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BdTD | Deutschland | Coronavirus · zu Hause bleiben
Image: picture-alliance/dpa/S. Hoppe

Coronavirus: Visualizations on social distancing

Elizabeth Grenier
March 16, 2020

It might be difficult for some people, especially children, to understand why we all of a sudden have to isolate. A look at some of the online content that can help explain why it's key.

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In school one day, then told to avoid all social contacts the next? It's certainly difficult for children to understand why this is necessary. They need to know that self-isolation is not about panic and fear, but rather a social responsibility that everyone needs to take seriously.

Among one of the most simple ways to illustrate this is the animation created by artist Juan Delcan, which is widely shared on social media: A row of matches light each other, until one of them steps aside to break the domino effect.

"Do your part and stay home. It's all we can do," Delcan wrote in his original Tweet.

The city of Vienna has created a webvideo for children, giving them basic recommendations. It's in German, but English subtitles are available:

Twitter user Ama, who describes herself as a professional doodler, used in a series of sketches the metaphor of overfilled glasses to depict why it's important to have fewer people getting the infection within a month, because hospitals can only treat a restricted number of patients during that period of time.

 

A week ago, the main preventive measure recommended to everyone was washing hands. Now, many countries have ramped up their measures to restrict the population's movements. Beyond the hashtag #FlattenTheCurve that was trending last week, we should all make concrete efforts to #StopTheSpread.

This visualization by New Zealand microbiologist Dr. Siouxsie Wiles contrasts how "no collective response" compares to a "strong collective response," the latter reducing the number of cases of infection. She also adds a third graph, showing that a short-term collective response is not enough.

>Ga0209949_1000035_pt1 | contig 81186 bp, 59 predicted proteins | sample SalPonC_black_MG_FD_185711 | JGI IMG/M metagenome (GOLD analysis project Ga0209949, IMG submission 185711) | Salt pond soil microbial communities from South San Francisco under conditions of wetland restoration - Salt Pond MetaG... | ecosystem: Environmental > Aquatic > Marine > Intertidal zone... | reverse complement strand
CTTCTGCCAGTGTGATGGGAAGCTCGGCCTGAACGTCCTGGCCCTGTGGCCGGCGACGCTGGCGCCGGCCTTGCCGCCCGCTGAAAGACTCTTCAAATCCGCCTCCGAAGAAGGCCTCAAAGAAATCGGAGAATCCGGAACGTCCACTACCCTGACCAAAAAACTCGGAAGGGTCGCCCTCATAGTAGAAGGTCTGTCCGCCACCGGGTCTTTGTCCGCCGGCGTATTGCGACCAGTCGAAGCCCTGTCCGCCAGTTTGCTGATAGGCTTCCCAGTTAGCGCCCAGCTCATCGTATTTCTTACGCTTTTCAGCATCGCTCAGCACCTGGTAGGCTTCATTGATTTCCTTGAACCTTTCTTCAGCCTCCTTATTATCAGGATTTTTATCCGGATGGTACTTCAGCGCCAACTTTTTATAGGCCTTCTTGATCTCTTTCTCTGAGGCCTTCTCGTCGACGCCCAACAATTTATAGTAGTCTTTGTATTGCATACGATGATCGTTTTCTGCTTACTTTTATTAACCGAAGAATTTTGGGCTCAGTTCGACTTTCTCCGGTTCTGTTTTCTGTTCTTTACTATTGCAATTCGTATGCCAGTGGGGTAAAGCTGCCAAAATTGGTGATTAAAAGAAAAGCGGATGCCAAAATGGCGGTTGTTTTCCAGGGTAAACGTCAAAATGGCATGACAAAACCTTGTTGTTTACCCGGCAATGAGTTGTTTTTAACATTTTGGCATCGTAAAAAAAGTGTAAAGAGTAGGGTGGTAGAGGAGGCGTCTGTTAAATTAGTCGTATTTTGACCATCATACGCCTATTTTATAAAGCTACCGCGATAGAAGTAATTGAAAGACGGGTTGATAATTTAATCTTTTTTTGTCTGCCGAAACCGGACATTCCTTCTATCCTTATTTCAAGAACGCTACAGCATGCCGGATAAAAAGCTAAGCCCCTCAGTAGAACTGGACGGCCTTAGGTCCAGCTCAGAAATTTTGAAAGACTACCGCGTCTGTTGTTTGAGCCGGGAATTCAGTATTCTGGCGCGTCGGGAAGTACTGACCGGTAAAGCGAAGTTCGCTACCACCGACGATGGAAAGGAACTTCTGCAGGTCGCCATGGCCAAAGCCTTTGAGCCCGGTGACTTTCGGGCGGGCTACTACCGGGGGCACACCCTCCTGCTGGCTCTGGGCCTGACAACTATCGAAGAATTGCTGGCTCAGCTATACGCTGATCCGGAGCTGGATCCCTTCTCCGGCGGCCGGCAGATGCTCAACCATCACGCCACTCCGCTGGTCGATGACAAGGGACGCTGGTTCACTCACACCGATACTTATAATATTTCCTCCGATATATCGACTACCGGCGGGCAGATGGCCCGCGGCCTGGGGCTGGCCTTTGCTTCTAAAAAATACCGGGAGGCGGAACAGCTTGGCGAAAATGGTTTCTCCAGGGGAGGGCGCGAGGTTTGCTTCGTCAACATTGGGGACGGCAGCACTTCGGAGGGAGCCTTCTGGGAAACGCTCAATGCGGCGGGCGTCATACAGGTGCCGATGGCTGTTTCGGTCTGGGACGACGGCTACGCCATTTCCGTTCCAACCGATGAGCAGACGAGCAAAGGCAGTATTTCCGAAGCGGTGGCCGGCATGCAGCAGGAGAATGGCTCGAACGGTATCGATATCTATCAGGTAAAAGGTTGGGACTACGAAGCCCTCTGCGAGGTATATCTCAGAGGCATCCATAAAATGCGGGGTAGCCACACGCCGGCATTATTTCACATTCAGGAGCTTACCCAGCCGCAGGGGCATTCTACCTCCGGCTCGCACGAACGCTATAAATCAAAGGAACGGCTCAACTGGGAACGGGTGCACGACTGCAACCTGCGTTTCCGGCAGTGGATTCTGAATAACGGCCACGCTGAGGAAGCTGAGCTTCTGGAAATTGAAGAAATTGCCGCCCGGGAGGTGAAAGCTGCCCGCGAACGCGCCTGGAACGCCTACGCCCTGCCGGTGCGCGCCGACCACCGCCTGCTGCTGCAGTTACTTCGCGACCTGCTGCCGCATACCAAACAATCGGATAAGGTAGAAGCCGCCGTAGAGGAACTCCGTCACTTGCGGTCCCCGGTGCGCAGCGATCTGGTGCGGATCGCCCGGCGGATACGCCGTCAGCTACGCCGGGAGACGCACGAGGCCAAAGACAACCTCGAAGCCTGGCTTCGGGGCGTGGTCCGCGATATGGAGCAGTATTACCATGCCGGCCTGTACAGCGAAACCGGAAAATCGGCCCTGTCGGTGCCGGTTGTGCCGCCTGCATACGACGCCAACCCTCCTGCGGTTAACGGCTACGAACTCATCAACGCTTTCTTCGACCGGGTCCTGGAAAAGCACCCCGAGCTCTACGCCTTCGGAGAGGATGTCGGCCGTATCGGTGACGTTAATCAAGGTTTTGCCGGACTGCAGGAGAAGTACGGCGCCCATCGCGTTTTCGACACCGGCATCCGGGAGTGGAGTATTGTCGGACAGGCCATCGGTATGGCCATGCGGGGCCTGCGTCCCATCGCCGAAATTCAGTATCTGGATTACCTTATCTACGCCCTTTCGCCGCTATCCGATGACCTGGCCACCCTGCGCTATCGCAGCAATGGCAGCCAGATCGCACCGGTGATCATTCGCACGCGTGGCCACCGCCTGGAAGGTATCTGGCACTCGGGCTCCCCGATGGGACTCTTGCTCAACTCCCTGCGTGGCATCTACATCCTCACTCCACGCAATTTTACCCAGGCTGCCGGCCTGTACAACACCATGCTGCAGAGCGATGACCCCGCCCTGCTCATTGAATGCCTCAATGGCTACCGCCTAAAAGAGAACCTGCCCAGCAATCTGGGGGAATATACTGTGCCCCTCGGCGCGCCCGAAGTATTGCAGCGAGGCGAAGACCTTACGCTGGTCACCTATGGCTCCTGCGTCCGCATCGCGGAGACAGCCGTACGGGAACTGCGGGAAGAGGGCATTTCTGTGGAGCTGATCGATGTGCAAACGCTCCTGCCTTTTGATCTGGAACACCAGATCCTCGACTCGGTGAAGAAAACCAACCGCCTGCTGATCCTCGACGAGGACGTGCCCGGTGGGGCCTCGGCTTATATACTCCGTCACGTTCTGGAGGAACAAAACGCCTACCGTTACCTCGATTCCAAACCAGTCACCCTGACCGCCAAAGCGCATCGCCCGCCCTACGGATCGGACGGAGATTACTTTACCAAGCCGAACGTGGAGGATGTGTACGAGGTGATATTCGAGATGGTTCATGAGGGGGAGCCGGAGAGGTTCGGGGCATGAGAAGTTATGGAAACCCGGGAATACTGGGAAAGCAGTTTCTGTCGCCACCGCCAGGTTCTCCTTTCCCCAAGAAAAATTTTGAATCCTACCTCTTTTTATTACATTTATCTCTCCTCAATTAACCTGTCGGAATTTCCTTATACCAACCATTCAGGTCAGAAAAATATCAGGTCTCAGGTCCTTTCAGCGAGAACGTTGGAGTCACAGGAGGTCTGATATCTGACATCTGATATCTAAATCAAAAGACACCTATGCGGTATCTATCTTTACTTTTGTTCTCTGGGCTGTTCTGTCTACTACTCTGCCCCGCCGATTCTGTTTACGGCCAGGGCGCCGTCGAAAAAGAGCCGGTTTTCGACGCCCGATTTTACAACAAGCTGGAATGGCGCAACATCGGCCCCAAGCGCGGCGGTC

A series of simulations created by Washington Post data reporter Harry Stevens demonstrates the importance of social distancing.

The first one shows what happens if nothing is done to stop the spread, while the second illustrates the fact that "We could try to implement a forced quarantine, but it's gonna be hard to pull off."

 

He therefore shows with two simulations what happens when less people are circulated. One of them reproduces what happens when "only a quarter of the balls can move." A fourth simulation by Stevens shows what happens if only 1/8 of the balls are moving.The more people participate in social distancing, the more it is effective. 

For teens, getting the message from their favorite stars may also contribute to them understanding why social distancing really matters.

Ariana Grande, for instance, reminded her 72 million Twitter followers that the situation has completely changed within a few weeks and that we can no longer "turn a blind eye," as she wrote. 

 

The Beatles — or at least one of their fans — are also contributing to spreading the message with this slightly modified version of the iconic Abbey Road cover.

 

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